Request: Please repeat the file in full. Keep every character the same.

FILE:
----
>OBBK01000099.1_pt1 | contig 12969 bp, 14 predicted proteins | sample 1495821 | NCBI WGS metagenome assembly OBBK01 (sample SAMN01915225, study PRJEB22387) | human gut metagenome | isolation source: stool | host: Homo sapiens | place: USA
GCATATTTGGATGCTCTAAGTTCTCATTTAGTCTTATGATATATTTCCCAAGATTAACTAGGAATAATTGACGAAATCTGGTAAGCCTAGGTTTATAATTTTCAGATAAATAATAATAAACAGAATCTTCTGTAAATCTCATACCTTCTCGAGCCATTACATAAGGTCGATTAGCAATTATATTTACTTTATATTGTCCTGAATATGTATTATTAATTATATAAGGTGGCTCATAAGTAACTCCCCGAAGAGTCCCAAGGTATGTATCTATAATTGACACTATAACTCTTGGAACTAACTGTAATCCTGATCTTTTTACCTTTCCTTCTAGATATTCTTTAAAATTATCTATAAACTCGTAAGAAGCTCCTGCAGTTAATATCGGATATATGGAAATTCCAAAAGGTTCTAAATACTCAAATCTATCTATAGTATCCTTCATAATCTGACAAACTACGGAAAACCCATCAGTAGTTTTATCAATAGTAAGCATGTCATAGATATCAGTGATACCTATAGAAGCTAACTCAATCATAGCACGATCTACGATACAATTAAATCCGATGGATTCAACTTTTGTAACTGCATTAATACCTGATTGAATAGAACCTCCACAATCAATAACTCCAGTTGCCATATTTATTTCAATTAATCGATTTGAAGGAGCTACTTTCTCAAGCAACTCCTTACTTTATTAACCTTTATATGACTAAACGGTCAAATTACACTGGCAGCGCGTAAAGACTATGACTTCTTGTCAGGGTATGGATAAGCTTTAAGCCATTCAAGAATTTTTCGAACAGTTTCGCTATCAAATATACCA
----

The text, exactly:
>OBBK01000099.1_pt1 | contig 12969 bp, 14 predicted proteins | sample 1495821 | NCBI WGS metagenome assembly OBBK01 (sample SAMN01915225, study PRJEB22387) | human gut metagenome | isolation source: stool | host: Homo sapiens | place: USA
GCATATTTGGATGCTCTAAGTTCTCATTTAGTCTTATGATATATTTCCCAAGATTAACTAGGAATAATTGACGAAATCTGGTAAGCCTAGGTTTATAATTTTCAGATAAATAATAATAAACAGAATCTTCTGTAAATCTCATACCTTCTCGAGCCATTACATAAGGTCGATTAGCAATTATATTTACTTTATATTGTCCTGAATATGTATTATTAATTATATAAGGTGGCTCATAAGTAACTCCCCGAAGAGTCCCAAGGTATGTATCTATAATTGACACTATAACTCTTGGAACTAACTGTAATCCTGATCTTTTTACCTTTCCTTCTAGATATTCTTTAAAATTATCTATAAACTCGTAAGAAGCTCCTGCAGTTAATATCGGATATATGGAAATTCCAAAAGGTTCTAAATACTCAAATCTATCTATAGTATCCTTCATAATCTGACAAACTACGGAAAACCCATCAGTAGTTTTATCAATAGTAAGCATGTCATAGATATCAGTGATACCTATAGAAGCTAACTCAATCATAGCACGATCTACGATACAATTAAATCCGATGGATTCAACTTTTGTAACTGCATTAATACCTGATTGAATAGAACCTCCACAATCAATAACTCCAGTTGCCATATTTATTTCAATTAATCGATTTGAAGGAGCTACTTTCTCAAGCAACTCCTTACTTTATTAACCTTTATATGACTAAACGGTCAAATTACACTGGCAGCGCGTAAAGACTATGACTTCTTGTCAGGGTATGGATAAGCTTTAAGCCATTCAAGAATTTTTCGAACAGTTTCGCTATCAAATATACCA